PMA accuses ILWU of “new tactics” to disrupt operations in the Port of Los Angeles and Long Beach Ship’s crew

The Pacific Maritime Association (PMA) has accused the local ILWU union of conducting “illegal labor actions” that have disrupted operations at the country’s busiest port complex, in the latest sign that West Coast labor talks have gone awry .

PMA represents 70 shipping companies and terminal operators in the 29 west coast ports. In its most recent statement, the PMA accused the ILWU Local 13 union of using “new tactics” to slow the start of operations at the ports of Los Angeles and Long Beach and forcing the shutdown of key cargo handling equipment at several key terminals. PMA has not clarified the magnitude of the disruption or which terminals were affected.

Last Thursday night and Friday, most cargo operations at the Port of Los Angeles and Long Beach terminals were suspended due to a labor shortage PMA accuses the union of deliberately holding back workers. Now the PMA accuses the union of refusing to cooperate on the posting of workers and unilaterally delaying the standard posting process managed jointly by the PMA and ILWU.

“Collectively, these illegal labor actions have disrupted activities at some of the largest and busiest terminals in the United States, which play critical roles in moving cargo to and from markets across the country,” PMA said.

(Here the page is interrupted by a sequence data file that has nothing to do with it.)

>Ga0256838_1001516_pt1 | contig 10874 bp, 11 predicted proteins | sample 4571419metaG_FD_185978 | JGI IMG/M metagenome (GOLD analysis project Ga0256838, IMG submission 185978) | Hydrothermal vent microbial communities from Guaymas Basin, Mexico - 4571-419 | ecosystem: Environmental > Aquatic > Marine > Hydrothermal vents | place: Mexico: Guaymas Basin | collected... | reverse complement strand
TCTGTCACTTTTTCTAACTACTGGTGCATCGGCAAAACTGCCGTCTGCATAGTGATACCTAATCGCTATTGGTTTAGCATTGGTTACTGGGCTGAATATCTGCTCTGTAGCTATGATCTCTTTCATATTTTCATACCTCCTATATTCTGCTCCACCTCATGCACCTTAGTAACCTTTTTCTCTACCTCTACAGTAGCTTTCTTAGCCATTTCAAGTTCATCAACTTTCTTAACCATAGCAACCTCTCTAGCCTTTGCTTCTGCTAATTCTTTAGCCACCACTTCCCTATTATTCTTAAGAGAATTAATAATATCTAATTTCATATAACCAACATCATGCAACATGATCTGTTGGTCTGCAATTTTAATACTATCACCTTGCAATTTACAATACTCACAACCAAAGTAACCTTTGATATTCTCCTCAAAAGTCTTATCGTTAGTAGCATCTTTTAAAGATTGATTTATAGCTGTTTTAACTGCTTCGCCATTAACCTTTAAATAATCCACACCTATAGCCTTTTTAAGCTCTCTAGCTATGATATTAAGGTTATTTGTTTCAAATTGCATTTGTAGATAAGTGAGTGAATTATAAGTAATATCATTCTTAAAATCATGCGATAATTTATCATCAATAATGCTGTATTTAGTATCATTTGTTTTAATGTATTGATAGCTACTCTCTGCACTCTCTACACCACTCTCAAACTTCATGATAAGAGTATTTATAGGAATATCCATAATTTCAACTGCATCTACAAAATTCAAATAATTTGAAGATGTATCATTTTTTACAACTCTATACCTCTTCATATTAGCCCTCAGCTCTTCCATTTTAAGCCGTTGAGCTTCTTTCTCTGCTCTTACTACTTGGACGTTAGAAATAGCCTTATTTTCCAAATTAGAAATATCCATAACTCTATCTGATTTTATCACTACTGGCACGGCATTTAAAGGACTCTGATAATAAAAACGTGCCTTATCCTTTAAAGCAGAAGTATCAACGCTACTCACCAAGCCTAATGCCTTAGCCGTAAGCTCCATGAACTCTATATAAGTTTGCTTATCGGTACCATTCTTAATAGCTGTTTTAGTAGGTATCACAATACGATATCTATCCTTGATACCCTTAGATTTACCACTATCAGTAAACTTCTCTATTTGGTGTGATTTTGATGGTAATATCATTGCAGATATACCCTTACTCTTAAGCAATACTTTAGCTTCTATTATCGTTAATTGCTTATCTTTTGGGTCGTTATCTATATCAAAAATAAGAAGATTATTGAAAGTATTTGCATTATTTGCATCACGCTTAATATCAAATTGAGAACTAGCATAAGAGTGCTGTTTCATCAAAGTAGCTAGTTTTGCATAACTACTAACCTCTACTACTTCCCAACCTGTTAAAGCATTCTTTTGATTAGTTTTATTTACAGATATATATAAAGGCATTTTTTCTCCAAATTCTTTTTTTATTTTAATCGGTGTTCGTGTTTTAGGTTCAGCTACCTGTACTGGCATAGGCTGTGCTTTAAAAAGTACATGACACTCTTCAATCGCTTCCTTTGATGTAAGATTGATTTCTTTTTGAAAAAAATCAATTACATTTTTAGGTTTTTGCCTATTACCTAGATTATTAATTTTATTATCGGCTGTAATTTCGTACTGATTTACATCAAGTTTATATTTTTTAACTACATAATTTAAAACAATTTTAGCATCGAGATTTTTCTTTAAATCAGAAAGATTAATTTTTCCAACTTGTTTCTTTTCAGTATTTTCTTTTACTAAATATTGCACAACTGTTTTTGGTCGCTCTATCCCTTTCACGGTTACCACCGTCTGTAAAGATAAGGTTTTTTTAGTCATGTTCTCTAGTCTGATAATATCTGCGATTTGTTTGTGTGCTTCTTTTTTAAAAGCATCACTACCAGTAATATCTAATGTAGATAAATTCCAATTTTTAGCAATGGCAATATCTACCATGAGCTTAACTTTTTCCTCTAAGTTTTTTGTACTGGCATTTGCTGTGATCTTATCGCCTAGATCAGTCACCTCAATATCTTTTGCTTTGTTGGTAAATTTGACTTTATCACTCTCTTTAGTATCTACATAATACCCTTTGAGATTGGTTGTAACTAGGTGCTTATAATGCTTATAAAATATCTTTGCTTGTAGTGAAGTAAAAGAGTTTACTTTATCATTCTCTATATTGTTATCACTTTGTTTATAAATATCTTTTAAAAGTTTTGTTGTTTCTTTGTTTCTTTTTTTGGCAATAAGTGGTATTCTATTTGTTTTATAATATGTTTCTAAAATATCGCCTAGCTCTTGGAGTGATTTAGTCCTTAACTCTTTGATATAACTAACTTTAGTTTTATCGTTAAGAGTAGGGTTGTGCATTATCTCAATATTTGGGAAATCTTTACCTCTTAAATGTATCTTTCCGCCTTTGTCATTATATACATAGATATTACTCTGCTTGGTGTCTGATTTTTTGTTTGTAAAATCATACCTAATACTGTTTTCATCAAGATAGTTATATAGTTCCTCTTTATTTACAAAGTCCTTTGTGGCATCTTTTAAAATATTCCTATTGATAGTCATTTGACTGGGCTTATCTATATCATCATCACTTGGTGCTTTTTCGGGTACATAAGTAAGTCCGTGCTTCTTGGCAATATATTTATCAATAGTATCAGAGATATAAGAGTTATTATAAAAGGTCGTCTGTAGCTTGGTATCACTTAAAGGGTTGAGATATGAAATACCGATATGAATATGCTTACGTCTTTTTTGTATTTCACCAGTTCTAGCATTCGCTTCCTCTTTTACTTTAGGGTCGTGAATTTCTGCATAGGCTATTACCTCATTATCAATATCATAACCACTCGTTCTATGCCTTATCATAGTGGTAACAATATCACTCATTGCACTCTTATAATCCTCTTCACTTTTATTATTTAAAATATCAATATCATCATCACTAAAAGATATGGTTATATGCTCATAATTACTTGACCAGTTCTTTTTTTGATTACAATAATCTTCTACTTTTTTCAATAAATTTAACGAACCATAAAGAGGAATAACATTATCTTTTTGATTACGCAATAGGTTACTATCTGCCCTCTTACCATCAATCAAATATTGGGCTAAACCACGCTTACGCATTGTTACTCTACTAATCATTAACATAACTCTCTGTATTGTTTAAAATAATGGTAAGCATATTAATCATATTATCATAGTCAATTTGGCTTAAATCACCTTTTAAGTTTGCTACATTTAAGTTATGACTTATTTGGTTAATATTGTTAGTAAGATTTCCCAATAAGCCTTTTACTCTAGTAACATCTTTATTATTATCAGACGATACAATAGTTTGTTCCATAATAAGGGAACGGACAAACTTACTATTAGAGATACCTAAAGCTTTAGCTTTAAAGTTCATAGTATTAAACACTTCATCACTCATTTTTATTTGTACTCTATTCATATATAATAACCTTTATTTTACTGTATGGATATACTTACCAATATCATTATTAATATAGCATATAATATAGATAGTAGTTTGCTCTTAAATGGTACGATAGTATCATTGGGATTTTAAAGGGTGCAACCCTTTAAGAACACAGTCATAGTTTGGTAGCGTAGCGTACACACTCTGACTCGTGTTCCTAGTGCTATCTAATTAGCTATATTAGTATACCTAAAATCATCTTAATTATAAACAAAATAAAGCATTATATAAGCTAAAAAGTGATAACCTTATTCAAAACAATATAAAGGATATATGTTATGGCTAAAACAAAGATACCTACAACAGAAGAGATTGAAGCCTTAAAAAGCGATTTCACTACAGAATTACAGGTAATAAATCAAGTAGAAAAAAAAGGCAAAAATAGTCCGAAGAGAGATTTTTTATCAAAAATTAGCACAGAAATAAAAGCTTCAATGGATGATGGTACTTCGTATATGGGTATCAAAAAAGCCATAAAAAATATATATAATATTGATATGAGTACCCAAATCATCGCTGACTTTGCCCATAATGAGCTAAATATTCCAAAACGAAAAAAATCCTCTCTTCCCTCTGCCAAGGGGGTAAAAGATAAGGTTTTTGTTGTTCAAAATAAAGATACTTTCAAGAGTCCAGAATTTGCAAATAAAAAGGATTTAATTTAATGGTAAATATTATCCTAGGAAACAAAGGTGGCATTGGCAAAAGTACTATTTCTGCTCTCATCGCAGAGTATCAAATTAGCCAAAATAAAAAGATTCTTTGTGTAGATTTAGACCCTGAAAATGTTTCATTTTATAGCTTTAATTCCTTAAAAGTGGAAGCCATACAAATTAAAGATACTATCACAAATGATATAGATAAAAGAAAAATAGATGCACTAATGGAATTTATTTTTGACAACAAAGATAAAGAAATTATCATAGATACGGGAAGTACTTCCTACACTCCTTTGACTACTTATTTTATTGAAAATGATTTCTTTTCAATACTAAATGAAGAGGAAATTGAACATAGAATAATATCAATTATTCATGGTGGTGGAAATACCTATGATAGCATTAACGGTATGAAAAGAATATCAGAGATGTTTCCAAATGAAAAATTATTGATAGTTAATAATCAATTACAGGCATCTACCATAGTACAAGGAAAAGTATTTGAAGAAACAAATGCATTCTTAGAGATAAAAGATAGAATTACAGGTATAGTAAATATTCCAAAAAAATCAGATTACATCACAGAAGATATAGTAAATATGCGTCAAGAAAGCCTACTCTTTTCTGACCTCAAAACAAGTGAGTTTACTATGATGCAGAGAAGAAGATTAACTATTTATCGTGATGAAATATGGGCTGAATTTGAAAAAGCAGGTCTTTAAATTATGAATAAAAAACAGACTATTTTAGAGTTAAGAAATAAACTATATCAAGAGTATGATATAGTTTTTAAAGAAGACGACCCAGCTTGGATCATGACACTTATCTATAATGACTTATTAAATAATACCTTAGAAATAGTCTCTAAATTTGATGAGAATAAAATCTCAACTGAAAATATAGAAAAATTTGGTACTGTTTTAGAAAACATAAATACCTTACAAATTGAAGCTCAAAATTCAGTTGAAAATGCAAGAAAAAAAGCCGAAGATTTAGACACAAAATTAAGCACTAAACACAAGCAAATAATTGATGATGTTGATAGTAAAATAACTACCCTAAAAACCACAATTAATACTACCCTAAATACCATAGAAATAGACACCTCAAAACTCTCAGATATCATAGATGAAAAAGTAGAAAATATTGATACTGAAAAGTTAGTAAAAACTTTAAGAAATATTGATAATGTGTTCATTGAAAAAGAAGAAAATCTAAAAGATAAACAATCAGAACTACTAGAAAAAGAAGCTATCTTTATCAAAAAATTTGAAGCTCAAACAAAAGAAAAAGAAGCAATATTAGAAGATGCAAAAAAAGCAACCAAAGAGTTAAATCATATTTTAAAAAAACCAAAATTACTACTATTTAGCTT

The PMA’s statement is the latest sign of growing tension in private negotiations between the PMA and ILWU over a new collective agreement for more than 22,000 West Coast dockers.

Negotiations have been ongoing since May 2022, two months before the previous contract expires. Meanwhile, US ports have seen a significant drop in the volume of inbound cargo and the number of empty containers shipped back to Asia, resulting in dramatically lower volumes compared to the first half of last year when negotiations began.

The uncertainty surrounding the negotiations has caused cargo to be diverted to ports on the US East and Gulf Coasts, which have been able to hold more of their profits from the pandemic surge in imports.

Port of Los Angeles Executive Director Gene Seroka said Wednesday he believes a negotiated employment contract is “critical” to regain shippers’ confidence and bring cargo back to the West Coast.

PMA’s latest statement says the latest work actions also come about a month after the ILWU union in Southern California stopped complying with a contract provision requiring staggered food shifts to allow cargo operations to continue uninterrupted.

PMA warns that any measures that undermine confidence in West Coast ports threaten to further accelerate the diversion of cargo to East and Gulf Coast ports.

“The locus of cargo diversion is at-risk quality jobs well beyond the docks, including truck drivers, warehouse workers and thousands of others whose livelihoods depend on ongoing operations at the port,” it said.

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